There was a time just a few years ago when people in the US felt the world was relatively set and would continue largely as it was. People found meaning in their careers, not through political action. It was easy to be complacent.
If you had a home, enough to eat, owned a TV and watched it, and were absorbed by social and other digital media, it was easy to think any apparent crisis was just that—apparent, not real, more like a commercial interrupting the important stuff.
I read an article yesterday in the Intelligencer by Rachel Bashien, Zak Cheney-Rice, Amelia Schonbek and Emma Whitford entitled: “12 Young People on Why They Probably Won’t Vote.” These young people were clearly responding not only to the reality developing when they were growing up but to the election of T.
“2016 was such a disillusioning experience,” one said. They were disheartened by the election results. They saw their ideals shot down. And now many of them have trouble motivating themselves to take action. Only an inspirational leader could motivate them to act, but the Democrats are just not inspirational.
Other sources say our young adults are more likely to vote than in previous years. According to MSNBC’s Stephanie Ruhle and Ali Velshi, an NBC News poll of GenForward Millenials found that 31% are planning to vote, 26% probably will vote. That doesn’t sound very good, but it’s up from 19% in 2014.
Let’s examine the implications of the way of thinking spelled out in the article. They, we, didn’t get what we wanted, so why act now? We failed once; why try again?
It would be better, more fun, to go back to TV, entertainment, and to social media and forget about the world outside our imagination.
This way of thinking robs us of power. It places the responsibility for what happens inside us on something or someone external to us. I wrote a blog just a month ago about how people in a love relationship can attribute their own feelings of love to the loved one, and thus make themselves feel powerless. Or they think, when they feel anger, the person they are angry at will suffer from their anger. They therefore let their belief blind them to the reality of how they suffer from their own anger.
Likewise, instead of learning how to participate more effectively in politics, we let ourselves feel powerless about effectively influencing the political reality. We mistakenly think we need someone else to inspire us, and that we ourselves are not strong enough to do so.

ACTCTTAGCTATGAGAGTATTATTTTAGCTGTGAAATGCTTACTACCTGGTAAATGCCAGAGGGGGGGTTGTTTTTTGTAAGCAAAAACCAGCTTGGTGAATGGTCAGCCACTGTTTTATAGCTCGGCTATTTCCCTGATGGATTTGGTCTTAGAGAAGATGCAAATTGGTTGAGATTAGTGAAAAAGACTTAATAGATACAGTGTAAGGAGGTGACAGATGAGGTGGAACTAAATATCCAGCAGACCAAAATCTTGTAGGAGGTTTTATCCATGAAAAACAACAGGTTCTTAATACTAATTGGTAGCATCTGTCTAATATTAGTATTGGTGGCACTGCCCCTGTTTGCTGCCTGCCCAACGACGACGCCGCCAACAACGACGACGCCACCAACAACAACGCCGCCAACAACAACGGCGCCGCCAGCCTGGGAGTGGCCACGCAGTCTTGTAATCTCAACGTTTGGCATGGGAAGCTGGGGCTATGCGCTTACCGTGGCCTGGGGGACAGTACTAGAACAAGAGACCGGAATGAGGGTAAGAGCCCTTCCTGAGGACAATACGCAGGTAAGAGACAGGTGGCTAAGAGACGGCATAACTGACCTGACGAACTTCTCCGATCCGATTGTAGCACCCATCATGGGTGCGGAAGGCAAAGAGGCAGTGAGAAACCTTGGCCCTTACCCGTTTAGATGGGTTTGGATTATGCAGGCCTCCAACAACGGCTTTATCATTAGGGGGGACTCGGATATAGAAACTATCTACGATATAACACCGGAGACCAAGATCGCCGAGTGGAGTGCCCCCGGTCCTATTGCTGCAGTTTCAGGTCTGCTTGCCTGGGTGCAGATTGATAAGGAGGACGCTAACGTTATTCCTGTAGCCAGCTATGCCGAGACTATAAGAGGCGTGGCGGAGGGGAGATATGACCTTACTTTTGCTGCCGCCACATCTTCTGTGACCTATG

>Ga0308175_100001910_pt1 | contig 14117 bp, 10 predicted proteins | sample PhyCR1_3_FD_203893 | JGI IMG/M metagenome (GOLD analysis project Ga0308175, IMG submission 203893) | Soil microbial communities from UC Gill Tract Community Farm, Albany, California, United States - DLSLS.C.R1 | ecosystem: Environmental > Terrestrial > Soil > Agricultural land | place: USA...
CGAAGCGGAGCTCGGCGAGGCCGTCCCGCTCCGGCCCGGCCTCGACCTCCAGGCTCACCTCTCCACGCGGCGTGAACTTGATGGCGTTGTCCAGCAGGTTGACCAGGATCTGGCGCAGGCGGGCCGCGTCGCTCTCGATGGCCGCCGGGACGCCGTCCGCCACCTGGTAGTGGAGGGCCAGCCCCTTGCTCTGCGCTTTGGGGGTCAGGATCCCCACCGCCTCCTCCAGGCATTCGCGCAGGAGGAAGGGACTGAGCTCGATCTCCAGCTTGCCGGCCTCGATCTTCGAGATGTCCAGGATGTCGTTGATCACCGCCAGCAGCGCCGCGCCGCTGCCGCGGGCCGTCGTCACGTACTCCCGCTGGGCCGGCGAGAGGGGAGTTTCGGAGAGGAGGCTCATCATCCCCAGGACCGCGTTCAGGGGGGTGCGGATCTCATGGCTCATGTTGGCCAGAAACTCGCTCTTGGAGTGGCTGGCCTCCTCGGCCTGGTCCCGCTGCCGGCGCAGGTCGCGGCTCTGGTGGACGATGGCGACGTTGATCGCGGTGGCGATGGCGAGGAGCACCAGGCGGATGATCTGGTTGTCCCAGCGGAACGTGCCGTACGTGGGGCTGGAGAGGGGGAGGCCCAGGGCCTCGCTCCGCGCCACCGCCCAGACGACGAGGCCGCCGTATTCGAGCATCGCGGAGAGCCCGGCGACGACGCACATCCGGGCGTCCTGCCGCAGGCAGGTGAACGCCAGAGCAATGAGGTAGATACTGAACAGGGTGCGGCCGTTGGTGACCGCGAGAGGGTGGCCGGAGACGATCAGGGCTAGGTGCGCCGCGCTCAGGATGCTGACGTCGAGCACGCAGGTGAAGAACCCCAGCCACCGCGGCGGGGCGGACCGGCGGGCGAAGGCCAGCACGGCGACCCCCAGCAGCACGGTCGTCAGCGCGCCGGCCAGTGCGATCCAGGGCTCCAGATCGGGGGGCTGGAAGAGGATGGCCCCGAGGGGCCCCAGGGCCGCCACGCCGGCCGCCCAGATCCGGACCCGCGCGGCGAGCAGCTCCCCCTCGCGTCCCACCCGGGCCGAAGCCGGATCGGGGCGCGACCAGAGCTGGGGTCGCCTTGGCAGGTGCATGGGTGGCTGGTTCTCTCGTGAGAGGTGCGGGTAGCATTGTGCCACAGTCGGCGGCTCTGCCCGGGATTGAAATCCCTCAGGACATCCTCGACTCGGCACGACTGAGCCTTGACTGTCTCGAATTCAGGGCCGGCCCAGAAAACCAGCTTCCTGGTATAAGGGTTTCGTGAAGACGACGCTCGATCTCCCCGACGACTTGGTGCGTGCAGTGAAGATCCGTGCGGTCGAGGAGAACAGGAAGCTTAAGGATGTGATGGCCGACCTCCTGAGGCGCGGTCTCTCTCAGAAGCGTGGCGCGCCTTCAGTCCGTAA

For too long, too many people did not vote. Too few participated actively in government and we allowed too much money to shift into too few hands. We allowed public education, our courts, and voting systems to be undermined and districts gerrymandered because we couldn’t believe it was happening. We allowed our sense of reality, of history to be undermined. We developed a false sense of what democracy entails.
After we recover from the shock, pain, and anger from the violence of last week, we need to let it wake us up to the need for action and political change.
Democracy is, in many ways, like a love relationship. It continues only with adequate care, loving action and being real about what is going on. For a relationship to continue, we have to be real about the origin of our own feelings, real about whom the person is we love.
For a democracy to continue, we don’t vote only if we are inspired to do so. We don’t vote only if we can get the exact bill we think is best or a candidate perfectly reflects our views.
We vote in order to protect our power to vote. We vote to have a voice, so our lives and well-being will be considered relevant. We vote so we will have rights. We vote so we can’t be jailed just for speaking the truth or shot or run over for being a certain religion, color, or gender. We vote because we care about the world and our neighbors.
We vote because it is the right thing to do. We act because it is the right thing to do.
If we vote only to get what we want, then if we lose, we give up. We might give up if we don’t get all of what we want or we don’t feel there is a “perfect” candidate. We then don’t learn how to act with more power in the future and how to perceive and care about others with more clarity.
The powerful want us to give up. We can’t let them have that. We can’t let them trick or disillusion or frighten us into powerlessness.
So, on Tuesday, let us vote. Let us vote not just to win (and we must do everything we can so we do win, without resorting to deception and cruelty), but also to learn how to be even more humane and effective next time.
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